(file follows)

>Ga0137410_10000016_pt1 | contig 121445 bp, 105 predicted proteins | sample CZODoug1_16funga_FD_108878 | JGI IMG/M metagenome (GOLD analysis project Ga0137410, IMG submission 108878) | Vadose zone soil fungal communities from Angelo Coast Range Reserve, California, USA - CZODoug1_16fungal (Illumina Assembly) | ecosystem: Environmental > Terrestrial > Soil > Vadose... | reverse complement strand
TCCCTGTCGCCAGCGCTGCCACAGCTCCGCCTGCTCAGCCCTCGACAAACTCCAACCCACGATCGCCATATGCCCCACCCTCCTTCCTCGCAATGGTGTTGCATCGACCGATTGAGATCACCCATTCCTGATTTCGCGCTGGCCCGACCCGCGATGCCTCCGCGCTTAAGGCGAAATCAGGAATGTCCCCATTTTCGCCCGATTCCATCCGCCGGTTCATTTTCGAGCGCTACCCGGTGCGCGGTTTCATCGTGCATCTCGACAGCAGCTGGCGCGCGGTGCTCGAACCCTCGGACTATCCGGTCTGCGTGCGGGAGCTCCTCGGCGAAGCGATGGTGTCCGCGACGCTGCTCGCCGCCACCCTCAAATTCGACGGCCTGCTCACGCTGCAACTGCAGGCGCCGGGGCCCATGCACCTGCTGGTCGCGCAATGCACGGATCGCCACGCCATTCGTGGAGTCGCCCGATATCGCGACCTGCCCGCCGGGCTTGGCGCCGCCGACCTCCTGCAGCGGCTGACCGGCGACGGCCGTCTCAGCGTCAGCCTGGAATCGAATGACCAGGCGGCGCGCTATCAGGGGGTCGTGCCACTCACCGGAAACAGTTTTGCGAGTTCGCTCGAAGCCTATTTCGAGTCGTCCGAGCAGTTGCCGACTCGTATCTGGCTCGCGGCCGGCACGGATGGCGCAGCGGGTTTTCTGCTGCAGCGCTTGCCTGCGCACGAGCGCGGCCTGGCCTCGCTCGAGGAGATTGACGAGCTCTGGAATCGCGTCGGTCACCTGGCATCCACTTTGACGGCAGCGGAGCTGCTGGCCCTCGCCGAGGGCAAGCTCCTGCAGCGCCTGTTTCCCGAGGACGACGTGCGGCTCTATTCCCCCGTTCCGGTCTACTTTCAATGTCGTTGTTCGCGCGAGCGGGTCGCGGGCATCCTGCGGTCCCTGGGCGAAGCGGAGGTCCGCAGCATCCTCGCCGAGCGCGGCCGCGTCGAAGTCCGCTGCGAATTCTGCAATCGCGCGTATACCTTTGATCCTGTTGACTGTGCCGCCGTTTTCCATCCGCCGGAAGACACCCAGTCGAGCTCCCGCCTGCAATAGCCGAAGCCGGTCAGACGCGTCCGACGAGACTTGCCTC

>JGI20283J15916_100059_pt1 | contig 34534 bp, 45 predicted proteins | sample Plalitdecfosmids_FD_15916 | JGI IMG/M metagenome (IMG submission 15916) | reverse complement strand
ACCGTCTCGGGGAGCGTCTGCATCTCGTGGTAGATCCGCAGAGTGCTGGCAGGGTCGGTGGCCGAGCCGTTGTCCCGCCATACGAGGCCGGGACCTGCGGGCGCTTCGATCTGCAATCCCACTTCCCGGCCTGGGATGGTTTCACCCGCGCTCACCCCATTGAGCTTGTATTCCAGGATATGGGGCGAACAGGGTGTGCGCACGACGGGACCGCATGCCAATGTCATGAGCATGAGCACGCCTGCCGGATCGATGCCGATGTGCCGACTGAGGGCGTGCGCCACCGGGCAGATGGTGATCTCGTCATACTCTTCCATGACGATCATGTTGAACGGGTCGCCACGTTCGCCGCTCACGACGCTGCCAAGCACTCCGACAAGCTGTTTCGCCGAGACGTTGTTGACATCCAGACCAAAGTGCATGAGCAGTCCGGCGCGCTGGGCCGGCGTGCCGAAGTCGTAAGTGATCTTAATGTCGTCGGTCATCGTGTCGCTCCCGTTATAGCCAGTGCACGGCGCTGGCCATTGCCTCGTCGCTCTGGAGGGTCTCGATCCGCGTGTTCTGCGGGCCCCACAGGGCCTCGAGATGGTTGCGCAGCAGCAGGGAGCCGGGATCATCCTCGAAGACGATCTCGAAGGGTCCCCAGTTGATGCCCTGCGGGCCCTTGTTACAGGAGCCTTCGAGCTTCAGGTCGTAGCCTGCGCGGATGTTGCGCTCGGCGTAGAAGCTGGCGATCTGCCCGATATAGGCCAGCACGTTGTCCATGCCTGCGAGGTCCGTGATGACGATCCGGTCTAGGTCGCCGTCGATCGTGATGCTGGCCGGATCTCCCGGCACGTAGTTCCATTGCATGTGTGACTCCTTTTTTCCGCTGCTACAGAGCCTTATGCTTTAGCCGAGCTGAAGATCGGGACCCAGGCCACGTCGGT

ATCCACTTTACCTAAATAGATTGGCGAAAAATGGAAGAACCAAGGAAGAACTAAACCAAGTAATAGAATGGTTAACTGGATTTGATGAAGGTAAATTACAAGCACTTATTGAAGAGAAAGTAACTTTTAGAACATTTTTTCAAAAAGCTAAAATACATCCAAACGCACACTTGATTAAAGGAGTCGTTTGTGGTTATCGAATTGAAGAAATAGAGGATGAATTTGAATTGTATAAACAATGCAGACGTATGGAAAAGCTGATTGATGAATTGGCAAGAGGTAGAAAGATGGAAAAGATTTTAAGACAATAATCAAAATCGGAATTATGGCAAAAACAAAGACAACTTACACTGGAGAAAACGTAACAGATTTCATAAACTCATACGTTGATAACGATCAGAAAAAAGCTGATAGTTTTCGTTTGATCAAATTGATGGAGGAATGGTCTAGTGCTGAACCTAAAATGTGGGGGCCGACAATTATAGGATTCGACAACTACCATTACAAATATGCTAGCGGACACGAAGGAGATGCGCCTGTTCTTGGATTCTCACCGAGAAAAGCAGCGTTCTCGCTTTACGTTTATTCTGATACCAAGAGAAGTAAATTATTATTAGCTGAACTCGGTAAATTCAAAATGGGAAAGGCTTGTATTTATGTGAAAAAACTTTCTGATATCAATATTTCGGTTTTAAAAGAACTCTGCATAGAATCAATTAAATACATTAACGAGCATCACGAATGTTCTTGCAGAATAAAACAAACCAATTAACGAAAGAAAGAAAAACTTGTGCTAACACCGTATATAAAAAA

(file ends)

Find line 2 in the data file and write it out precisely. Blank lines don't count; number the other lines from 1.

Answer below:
TCCCTGTCGCCAGCGCTGCCACAGCTCCGCCTGCTCAGCCCTCGACAAACTCCAACCCACGATCGCCATATGCCCCACCCTCCTTCCTCGCAATGGTGTTGCATCGACCGATTGAGATCACCCATTCCTGATTTCGCGCTGGCCCGACCCGCGATGCCTCCGCGCTTAAGGCGAAATCAGGAATGTCCCCATTTTCGCCCGATTCCATCCGCCGGTTCATTTTCGAGCGCTACCCGGTGCGCGGTTTCATCGTGCATCTCGACAGCAGCTGGCGCGCGGTGCTCGAACCCTCGGACTATCCGGTCTGCGTGCGGGAGCTCCTCGGCGAAGCGATGGTGTCCGCGACGCTGCTCGCCGCCACCCTCAAATTCGACGGCCTGCTCACGCTGCAACTGCAGGCGCCGGGGCCCATGCACCTGCTGGTCGCGCAATGCACGGATCGCCACGCCATTCGTGGAGTCGCCCGATATCGCGACCTGCCCGCCGGGCTTGGCGCCGCCGACCTCCTGCAGCGGCTGACCGGCGACGGCCGTCTCAGCGTCAGCCTGGAATCGAATGACCAGGCGGCGCGCTATCAGGGGGTCGTGCCACTCACCGGAAACAGTTTTGCGAGTTCGCTCGAAGCCTATTTCGAGTCGTCCGAGCAGTTGCCGACTCGTATCTGGCTCGCGGCCGGCACGGATGGCGCAGCGGGTTTTCTGCTGCAGCGCTTGCCTGCGCACGAGCGCGGCCTGGCCTCGCTCGAGGAGATTGACGAGCTCTGGAATCGCGTCGGTCACCTGGCATCCACTTTGACGGCAGCGGAGCTGCTGGCCCTCGCCGAGGGCAAGCTCCTGCAGCGCCTGTTTCCCGAGGACGACGTGCGGCTCTATTCCCCCGTTCCGGTCTACTTTCAATGTCGTTGTTCGCGCGAGCGGGTCGCGGGCATCCTGCGGTCCCTGGGCGAAGCGGAGGTCCGCAGCATCCTCGCCGAGCGCGGCCGCGTCGAAGTCCGCTGCGAATTCTGCAATCGCGCGTATACCTTTGATCCTGTTGACTGTGCCGCCGTTTTCCATCCGCCGGAAGACACCCAGTCGAGCTCCCGCCTGCAATAGCCGAAGCCGGTCAGACGCGTCCGACGAGACTTGCCTC